The title company insuring title will require the spouse of the married man or woman acquiring title to specifically disclaim or relinquish his or her right, title and interest to the property. This establishes that it is the desire of both spouses that title to the property be granted to one spouse as that spouse’s sole and separate property.


Title to property owned by two or more persons may be vested in the following forms:

Community Property A form of vesting title to property owned by husband and wife during their marriage which they intend to own together. Community property is distinguished from separate property, which is property acquired before marriage, by separate gift or bequest, after legal separation, or which is agreed to be owned only by one spouse. Real property conveyed to a married man or woman is presumed to be community property, unless otherwise stated. Since all such property is owned equally, husband and wife must sign all agreements and documents of transfer. Under community property, either spouse has the right to dispose of one half of the community property, including transfers by will.

Limited Liability Companies (L.L.C.) * This form of ownership is a legal entity and is similar to both the corporation and the partnership. The operating agreement will determine how the L.L.C. functions and is taxed. Like the corporation its existence is separate from its owners.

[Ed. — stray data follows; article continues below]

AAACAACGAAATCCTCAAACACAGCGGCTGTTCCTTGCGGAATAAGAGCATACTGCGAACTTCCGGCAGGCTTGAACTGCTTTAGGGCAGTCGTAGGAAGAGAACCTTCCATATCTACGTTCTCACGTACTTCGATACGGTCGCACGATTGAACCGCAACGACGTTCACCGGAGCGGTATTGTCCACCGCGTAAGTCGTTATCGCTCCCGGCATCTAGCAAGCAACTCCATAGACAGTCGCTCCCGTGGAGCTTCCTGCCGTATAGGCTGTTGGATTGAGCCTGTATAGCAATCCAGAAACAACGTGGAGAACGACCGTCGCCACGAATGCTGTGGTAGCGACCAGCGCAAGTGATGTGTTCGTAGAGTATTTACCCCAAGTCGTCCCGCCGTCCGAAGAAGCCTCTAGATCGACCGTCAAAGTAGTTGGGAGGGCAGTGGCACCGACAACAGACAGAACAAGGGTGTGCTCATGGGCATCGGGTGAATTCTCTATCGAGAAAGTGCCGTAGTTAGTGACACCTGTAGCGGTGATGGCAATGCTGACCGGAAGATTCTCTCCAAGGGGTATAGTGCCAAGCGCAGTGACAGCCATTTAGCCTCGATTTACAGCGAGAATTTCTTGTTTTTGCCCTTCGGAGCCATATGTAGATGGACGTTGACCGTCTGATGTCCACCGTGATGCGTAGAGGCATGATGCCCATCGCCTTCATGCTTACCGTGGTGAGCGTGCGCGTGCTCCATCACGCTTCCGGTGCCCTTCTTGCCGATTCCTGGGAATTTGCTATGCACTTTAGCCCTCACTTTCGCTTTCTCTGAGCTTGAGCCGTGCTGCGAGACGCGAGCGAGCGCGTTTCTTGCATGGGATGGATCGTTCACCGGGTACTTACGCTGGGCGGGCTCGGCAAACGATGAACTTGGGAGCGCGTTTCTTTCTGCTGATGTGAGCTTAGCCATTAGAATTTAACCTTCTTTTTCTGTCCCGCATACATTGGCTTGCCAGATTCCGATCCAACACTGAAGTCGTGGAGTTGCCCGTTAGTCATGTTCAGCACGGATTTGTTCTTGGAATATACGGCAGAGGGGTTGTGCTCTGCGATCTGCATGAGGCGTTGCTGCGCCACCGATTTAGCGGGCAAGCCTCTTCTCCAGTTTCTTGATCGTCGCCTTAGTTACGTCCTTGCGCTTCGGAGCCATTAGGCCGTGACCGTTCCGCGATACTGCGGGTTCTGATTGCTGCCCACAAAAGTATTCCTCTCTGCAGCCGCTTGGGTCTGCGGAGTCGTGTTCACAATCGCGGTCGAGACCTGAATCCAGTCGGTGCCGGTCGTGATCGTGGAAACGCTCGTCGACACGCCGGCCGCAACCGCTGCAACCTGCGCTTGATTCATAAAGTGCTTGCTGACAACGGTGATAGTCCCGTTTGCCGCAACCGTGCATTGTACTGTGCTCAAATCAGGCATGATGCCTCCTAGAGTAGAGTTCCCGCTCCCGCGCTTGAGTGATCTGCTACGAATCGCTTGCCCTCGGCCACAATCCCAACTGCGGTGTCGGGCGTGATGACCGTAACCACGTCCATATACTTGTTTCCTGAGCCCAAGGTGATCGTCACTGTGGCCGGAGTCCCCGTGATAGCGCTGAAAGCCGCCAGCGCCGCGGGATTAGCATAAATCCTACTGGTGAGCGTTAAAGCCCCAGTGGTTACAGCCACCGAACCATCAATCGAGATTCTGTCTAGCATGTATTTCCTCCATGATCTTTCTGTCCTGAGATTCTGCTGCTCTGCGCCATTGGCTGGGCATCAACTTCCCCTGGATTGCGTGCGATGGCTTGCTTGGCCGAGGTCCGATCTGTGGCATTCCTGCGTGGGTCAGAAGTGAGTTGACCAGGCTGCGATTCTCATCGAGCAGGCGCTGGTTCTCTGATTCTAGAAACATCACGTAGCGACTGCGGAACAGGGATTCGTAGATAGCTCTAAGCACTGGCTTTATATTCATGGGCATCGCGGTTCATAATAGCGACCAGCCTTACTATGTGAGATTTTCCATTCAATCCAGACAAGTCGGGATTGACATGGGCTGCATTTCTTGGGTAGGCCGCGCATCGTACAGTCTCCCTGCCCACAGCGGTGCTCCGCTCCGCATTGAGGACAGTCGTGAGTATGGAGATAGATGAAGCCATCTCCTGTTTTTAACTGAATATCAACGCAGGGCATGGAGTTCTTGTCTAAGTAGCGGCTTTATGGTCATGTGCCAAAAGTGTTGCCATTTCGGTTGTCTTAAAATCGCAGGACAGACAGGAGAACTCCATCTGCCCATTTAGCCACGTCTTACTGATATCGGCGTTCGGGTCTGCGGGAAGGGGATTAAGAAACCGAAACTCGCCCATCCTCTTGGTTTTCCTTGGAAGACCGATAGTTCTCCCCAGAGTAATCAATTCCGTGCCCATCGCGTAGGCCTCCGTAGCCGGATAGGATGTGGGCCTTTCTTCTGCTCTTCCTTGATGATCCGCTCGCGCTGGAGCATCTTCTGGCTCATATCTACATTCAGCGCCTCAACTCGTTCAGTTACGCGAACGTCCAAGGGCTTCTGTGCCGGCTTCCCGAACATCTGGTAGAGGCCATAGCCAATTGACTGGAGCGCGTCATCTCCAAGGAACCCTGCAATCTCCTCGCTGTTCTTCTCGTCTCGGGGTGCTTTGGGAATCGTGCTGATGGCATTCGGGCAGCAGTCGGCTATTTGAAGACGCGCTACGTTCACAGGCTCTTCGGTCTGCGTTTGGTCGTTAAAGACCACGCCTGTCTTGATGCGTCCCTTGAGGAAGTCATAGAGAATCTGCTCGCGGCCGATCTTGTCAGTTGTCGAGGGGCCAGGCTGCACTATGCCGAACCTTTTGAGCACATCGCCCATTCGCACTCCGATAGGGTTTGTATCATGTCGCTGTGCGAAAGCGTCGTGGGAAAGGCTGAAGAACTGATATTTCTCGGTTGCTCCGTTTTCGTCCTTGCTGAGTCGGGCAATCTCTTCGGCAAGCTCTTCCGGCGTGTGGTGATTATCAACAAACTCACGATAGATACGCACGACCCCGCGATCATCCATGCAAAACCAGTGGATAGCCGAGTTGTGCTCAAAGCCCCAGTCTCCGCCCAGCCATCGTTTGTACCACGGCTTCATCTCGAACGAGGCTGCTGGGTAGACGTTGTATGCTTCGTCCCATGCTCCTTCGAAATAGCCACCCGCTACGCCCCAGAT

A Corporation * A corporation is a legal entity, created under state law, consisting of one or more shareholders but regarded under law as having an existence and personality separate from such shareholders.

As Trustees of A Trust * A trust is an arrangement whereby legal title to property is transferred by the grantor to a person called a trustee, to be held and managed by that person for the benefit of the people specified in the trust agreement, called the beneficiaries.

Joint Tenancy A form of vesting title to property owned by two or more persons, who may or may not be married, in equal interest, subject to the right of survivorship in the surviving joint tenant or tenants. Title must have been acquired at the same time, by the same conveyance, and the document must expressly declare the intention to create a joint tenancy estate. When a joint tenant dies, title to the property is automatically conveyed by operation of law to the surviving joint tenant or tenants. Therefore, joint tenancy property is not subject to disposition by will.

A Partnership * A partnership is an association of two or more persons who can carry on business for profit as co-owners, as governed by the Uniform Partnership Act. A partnership may hold title to real property in the name of the partnership.

Tenancy in Common A form of vesting title to property owned by any two or more individuals in undivided fractional interests. These fractional interests may be unequal in quantity or duration and may arise at different times. Each tenant in common owns a share of the Hilton Head Island South Carolina property, is entitled to a comparable portion of the income from the property and must bear an equivalent share of expenses. Each co-tenant may sell, lease or will to his/her heir that share of the property belonging to him/her. For example: Bruce Buyer, a single man, as to an undivided 3/4 interest and Penny Purchaser, a single woman, as to an undivided 1/4 interest, as tenants in common.